Fall Webworm can be found munching on a large variety of deciduous trees and shrubs in August and September. Preferred host trees include Hickory, Ash, Birch, Black Walnut, Crabapple, Elm, Maple, Oak and Pecan, but their feeding is not limited to these species. It is often confused with the Eastern Tent Caterpillar, a destructive plant pest in Illinois. The main difference between these two caterpillars is their feeding habit. The Fall Webworm in Northern Illinois feeds primarily in fall, while the Eastern Tent Caterpillar is a spring feeder. This is much more harmful for the tree, because the spring leaves have not had a chance to nourish the growth of the tree. Because the Fall Webworm feeds so late in the season, the damage done is primarily cosmetic. The leaves the Fall Webworm feeds on have already served their purpose for the growing season and will soon drop from the tree. But because of its unattractive appearance, homeowners may want them eliminated from the landscape.
Like many insects, the Fall Webworm has several appearances, depending on the time in its lifecycle. By the time we have reached late summer, the female moth has deposited eggs on the undersides of tree leaves. Caterpillars hatch from the eggs and begin feeding on the leaves of their host tree. There are two types of Fall Webworm caterpillars, each with a slightly different look. Both are pale green or yellow, with either black spots or red heads and covered with long white hairs. The caterpillars build the silken web nests around themselves as protection from predator insects and birds. These nests expand as they continue feeding on leaves. This same nest creates an unsightly mess of brown leaves, insect droppings and writhing caterpillars. Typically, the nests stay active with live caterpillars for about six weeks. The caterpillars then drop to the ground and overwinter as pupae.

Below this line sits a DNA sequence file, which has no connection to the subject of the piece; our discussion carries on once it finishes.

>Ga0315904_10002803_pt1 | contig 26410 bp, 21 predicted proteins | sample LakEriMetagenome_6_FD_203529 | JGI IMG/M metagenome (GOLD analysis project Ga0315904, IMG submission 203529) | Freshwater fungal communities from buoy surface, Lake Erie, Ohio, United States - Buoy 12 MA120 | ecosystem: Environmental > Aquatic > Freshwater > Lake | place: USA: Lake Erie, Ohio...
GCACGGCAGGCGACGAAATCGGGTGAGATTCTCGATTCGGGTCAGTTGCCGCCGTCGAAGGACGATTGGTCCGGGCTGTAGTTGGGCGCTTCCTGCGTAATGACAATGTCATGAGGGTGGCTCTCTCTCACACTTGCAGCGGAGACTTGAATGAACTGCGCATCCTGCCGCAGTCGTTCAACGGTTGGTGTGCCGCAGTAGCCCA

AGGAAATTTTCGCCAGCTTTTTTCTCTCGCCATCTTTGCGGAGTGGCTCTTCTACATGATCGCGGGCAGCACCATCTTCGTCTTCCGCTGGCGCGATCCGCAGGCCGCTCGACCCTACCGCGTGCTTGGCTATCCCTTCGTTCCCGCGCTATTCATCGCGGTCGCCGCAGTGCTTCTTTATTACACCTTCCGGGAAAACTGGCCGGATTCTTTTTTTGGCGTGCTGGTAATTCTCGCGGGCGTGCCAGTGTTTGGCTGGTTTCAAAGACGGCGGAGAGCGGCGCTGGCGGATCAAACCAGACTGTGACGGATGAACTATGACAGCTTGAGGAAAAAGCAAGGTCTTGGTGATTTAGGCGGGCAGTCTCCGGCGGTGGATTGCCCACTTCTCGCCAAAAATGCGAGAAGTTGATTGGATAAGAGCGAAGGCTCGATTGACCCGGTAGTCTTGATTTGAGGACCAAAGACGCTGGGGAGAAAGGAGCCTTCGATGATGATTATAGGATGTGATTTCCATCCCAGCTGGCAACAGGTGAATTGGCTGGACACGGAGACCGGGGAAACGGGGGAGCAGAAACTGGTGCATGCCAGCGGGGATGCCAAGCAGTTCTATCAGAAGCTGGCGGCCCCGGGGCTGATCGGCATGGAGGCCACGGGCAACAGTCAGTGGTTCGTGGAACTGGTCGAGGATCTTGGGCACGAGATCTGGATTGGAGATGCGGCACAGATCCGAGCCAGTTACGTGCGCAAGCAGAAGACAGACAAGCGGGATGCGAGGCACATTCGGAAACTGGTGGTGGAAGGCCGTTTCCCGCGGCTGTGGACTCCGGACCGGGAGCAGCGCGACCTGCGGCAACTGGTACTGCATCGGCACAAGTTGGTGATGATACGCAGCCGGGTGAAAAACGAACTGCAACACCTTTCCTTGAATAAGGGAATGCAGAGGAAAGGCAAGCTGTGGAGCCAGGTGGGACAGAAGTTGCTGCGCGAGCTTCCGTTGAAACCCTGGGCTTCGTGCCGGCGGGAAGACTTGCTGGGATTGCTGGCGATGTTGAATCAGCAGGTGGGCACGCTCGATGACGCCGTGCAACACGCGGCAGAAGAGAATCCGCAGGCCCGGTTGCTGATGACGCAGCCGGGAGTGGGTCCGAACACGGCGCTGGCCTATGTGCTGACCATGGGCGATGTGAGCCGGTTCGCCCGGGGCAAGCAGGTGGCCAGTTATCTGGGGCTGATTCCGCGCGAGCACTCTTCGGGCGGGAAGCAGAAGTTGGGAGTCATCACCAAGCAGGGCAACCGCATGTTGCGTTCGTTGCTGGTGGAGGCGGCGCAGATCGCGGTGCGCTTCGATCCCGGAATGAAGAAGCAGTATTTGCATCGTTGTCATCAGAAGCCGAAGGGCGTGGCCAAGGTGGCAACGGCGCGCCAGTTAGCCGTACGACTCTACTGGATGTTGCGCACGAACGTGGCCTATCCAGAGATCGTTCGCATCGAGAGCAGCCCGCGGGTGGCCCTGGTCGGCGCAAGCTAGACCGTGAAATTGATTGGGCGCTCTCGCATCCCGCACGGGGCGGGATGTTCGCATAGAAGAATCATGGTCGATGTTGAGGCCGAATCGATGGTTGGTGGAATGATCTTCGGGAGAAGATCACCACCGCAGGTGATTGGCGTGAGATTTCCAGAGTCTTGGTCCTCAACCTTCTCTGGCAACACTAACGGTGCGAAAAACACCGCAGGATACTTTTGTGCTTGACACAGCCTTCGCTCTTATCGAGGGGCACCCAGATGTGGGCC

Because the damage done is primarily aesthetic, the homeowner may choose to ignore the Fall Webworm nests without many repercussions. There are a few methods for removing the pest. Oftentimes, simply removing the webbing will remove the caterpillars at the same time. Also, removing the infested branch will remove the nest. Use care when removing a tree branch, as this may weaken the tree structure. There are also insecticides that effectively control Fall Webworms. It’s important that the spray pressure breaks the nest. Otherwise, the insecticide will not reach the caterpillars inside. Keep in mind, Fall Webworm is a native insect that ebbs and flows over time. Some years will have heavier infestations than others. Naturally, there may be several years of high insect numbers, followed by quite a few years of a lower insect population. Treating the infested trees or shrubs won’t necessarily affect the insect population the following year.
Contact the Plant Health Care Department at KTS for advice on treating a variety of plant insects and diseases. In addition, Certified Arborists are available to personally inspect a landscape, determine causes for the problems the homeowner is experiencing and propose a “plan of action” to help solve those problems.